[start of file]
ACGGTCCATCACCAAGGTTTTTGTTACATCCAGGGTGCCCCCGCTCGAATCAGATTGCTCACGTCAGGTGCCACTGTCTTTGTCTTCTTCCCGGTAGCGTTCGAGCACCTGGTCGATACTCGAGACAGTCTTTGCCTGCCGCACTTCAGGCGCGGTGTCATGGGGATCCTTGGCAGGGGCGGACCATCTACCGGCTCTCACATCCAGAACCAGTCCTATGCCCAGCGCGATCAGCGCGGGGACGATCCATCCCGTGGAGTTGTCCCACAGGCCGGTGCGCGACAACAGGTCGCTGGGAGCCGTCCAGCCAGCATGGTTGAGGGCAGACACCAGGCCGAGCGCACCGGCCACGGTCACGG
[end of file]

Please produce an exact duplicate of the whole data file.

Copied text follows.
ACGGTCCATCACCAAGGTTTTTGTTACATCCAGGGTGCCCCCGCTCGAATCAGATTGCTCACGTCAGGTGCCACTGTCTTTGTCTTCTTCCCGGTAGCGTTCGAGCACCTGGTCGATACTCGAGACAGTCTTTGCCTGCCGCACTTCAGGCGCGGTGTCATGGGGATCCTTGGCAGGGGCGGACCATCTACCGGCTCTCACATCCAGAACCAGTCCTATGCCCAGCGCGATCAGCGCGGGGACGATCCATCCCGTGGAGTTGTCCCACAGGCCGGTGCGCGACAACAGGTCGCTGGGAGCCGTCCAGCCAGCATGGTTGAGGGCAGACACCAGGCCGAGCGCACCGGCCACGGTCACGG